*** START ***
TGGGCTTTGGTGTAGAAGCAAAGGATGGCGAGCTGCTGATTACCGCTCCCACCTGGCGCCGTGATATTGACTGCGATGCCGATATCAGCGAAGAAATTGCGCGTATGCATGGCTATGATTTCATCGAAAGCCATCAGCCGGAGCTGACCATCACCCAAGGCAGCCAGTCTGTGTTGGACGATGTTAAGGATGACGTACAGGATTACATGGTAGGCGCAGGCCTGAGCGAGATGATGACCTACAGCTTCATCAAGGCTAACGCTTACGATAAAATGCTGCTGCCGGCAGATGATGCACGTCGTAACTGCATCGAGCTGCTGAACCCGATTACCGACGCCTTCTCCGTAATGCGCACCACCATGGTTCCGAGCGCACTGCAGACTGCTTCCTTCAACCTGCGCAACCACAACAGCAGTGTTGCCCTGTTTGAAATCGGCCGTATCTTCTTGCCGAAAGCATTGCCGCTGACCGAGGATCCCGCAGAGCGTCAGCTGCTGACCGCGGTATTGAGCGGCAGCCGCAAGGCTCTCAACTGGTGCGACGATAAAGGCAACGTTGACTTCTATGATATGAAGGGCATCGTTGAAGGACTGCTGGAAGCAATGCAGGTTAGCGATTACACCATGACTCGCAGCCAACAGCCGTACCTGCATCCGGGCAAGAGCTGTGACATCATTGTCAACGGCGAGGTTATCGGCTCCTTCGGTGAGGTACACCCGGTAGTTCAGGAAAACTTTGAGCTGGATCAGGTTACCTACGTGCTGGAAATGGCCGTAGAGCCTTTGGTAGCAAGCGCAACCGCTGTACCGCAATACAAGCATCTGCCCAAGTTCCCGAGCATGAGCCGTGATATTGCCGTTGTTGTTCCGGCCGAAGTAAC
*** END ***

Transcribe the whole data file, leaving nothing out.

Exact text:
TGGGCTTTGGTGTAGAAGCAAAGGATGGCGAGCTGCTGATTACCGCTCCCACCTGGCGCCGTGATATTGACTGCGATGCCGATATCAGCGAAGAAATTGCGCGTATGCATGGCTATGATTTCATCGAAAGCCATCAGCCGGAGCTGACCATCACCCAAGGCAGCCAGTCTGTGTTGGACGATGTTAAGGATGACGTACAGGATTACATGGTAGGCGCAGGCCTGAGCGAGATGATGACCTACAGCTTCATCAAGGCTAACGCTTACGATAAAATGCTGCTGCCGGCAGATGATGCACGTCGTAACTGCATCGAGCTGCTGAACCCGATTACCGACGCCTTCTCCGTAATGCGCACCACCATGGTTCCGAGCGCACTGCAGACTGCTTCCTTCAACCTGCGCAACCACAACAGCAGTGTTGCCCTGTTTGAAATCGGCCGTATCTTCTTGCCGAAAGCATTGCCGCTGACCGAGGATCCCGCAGAGCGTCAGCTGCTGACCGCGGTATTGAGCGGCAGCCGCAAGGCTCTCAACTGGTGCGACGATAAAGGCAACGTTGACTTCTATGATATGAAGGGCATCGTTGAAGGACTGCTGGAAGCAATGCAGGTTAGCGATTACACCATGACTCGCAGCCAACAGCCGTACCTGCATCCGGGCAAGAGCTGTGACATCATTGTCAACGGCGAGGTTATCGGCTCCTTCGGTGAGGTACACCCGGTAGTTCAGGAAAACTTTGAGCTGGATCAGGTTACCTACGTGCTGGAAATGGCCGTAGAGCCTTTGGTAGCAAGCGCAACCGCTGTACCGCAATACAAGCATCTGCCCAAGTTCCCGAGCATGAGCCGTGATATTGCCGTTGTTGTTCCGGCCGAAGTAAC